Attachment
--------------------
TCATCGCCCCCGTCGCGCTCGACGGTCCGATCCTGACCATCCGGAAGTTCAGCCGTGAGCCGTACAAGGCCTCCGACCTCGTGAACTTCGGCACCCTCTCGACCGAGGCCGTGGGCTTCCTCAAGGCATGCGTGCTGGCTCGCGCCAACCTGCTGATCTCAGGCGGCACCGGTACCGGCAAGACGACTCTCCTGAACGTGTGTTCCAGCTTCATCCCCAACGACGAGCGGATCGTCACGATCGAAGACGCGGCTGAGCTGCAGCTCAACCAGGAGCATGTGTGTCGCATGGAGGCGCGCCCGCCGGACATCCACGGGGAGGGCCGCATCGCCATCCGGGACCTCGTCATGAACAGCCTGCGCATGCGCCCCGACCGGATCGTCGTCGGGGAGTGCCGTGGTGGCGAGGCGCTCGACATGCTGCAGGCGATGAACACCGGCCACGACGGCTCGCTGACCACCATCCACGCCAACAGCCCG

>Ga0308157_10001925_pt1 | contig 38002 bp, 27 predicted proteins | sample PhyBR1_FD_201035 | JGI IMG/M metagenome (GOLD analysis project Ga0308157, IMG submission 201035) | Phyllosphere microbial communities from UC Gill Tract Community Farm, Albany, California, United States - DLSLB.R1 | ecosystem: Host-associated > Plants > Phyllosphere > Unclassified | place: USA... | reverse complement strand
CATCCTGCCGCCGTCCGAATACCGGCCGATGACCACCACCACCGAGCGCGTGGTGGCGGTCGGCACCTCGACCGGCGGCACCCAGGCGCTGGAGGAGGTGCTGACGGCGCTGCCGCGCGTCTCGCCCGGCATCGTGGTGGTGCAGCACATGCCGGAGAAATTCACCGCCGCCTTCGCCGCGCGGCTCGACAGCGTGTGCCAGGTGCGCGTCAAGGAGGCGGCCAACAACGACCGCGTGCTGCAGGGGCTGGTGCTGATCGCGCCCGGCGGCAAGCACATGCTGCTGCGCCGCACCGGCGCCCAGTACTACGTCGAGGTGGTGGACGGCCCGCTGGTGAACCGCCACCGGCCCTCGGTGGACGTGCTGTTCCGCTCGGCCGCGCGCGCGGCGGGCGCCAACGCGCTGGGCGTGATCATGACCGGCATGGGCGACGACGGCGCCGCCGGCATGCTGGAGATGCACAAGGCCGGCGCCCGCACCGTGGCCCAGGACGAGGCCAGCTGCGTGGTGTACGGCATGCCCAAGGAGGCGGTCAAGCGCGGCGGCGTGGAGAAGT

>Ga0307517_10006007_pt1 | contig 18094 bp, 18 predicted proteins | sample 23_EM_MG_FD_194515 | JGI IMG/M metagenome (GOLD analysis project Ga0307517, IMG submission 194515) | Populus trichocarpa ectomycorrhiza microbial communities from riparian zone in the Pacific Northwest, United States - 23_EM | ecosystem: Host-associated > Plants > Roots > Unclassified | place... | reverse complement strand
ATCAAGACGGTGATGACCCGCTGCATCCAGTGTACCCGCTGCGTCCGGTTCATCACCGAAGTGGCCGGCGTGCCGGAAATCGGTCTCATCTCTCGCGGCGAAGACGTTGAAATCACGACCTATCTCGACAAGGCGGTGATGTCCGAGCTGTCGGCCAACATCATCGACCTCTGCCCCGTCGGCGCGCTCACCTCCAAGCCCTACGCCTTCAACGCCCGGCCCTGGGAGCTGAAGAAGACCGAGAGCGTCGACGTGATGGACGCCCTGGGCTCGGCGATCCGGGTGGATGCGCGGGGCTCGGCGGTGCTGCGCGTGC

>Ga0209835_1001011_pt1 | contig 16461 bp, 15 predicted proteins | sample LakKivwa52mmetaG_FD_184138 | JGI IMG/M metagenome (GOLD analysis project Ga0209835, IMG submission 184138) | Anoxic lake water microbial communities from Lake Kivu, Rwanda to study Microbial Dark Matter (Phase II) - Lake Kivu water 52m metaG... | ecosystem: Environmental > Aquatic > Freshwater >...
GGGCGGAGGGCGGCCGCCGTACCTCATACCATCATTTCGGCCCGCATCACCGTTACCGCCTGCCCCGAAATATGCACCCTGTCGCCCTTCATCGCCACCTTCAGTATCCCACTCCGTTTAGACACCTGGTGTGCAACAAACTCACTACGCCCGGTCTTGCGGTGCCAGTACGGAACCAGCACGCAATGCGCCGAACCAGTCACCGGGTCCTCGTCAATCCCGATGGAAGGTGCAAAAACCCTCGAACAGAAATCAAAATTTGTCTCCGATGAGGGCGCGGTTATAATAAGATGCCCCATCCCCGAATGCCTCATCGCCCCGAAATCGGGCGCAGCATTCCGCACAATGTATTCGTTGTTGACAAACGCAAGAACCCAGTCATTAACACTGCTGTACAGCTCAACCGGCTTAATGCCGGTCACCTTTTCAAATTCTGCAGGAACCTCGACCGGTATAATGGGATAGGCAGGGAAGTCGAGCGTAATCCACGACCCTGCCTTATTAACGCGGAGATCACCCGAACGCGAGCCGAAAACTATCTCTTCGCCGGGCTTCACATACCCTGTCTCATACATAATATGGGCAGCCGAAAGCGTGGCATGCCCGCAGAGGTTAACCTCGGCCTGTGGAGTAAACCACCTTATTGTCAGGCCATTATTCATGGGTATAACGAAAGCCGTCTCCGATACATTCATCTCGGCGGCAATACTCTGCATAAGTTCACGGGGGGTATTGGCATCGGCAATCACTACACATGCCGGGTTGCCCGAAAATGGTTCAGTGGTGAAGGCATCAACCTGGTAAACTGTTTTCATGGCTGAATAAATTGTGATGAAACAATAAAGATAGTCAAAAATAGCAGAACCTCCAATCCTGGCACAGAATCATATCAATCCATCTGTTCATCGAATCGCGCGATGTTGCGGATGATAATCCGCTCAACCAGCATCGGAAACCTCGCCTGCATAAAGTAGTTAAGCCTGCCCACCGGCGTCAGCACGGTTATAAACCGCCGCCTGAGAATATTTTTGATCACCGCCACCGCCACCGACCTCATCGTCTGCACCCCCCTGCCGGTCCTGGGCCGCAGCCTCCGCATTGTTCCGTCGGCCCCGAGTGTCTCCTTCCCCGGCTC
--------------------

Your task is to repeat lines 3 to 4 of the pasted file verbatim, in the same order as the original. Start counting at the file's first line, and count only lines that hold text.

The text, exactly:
CATCCTGCCGCCGTCCGAATACCGGCCGATGACCACCACCACCGAGCGCGTGGTGGCGGTCGGCACCTCGACCGGCGGCACCCAGGCGCTGGAGGAGGTGCTGACGGCGCTGCCGCGCGTCTCGCCCGGCATCGTGGTGGTGCAGCACATGCCGGAGAAATTCACCGCCGCCTTCGCCGCGCGGCTCGACAGCGTGTGCCAGGTGCGCGTCAAGGAGGCGGCCAACAACGACCGCGTGCTGCAGGGGCTGGTGCTGATCGCGCCCGGCGGCAAGCACATGCTGCTGCGCCGCACCGGCGCCCAGTACTACGTCGAGGTGGTGGACGGCCCGCTGGTGAACCGCCACCGGCCCTCGGTGGACGTGCTGTTCCGCTCGGCCGCGCGCGCGGCGGGCGCCAACGCGCTGGGCGTGATCATGACCGGCATGGGCGACGACGGCGCCGCCGGCATGCTGGAGATGCACAAGGCCGGCGCCCGCACCGTGGCCCAGGACGAGGCCAGCTGCGTGGTGTACGGCATGCCCAAGGAGGCGGTCAAGCGCGGCGGCGTGGAGAAGT

>Ga0307517_10006007_pt1 | contig 18094 bp, 18 predicted proteins | sample 23_EM_MG_FD_194515 | JGI IMG/M metagenome (GOLD analysis project Ga0307517, IMG submission 194515) | Populus trichocarpa ectomycorrhiza microbial communities from riparian zone in the Pacific Northwest, United States - 23_EM | ecosystem: Host-associated > Plants > Roots > Unclassified | place... | reverse complement strand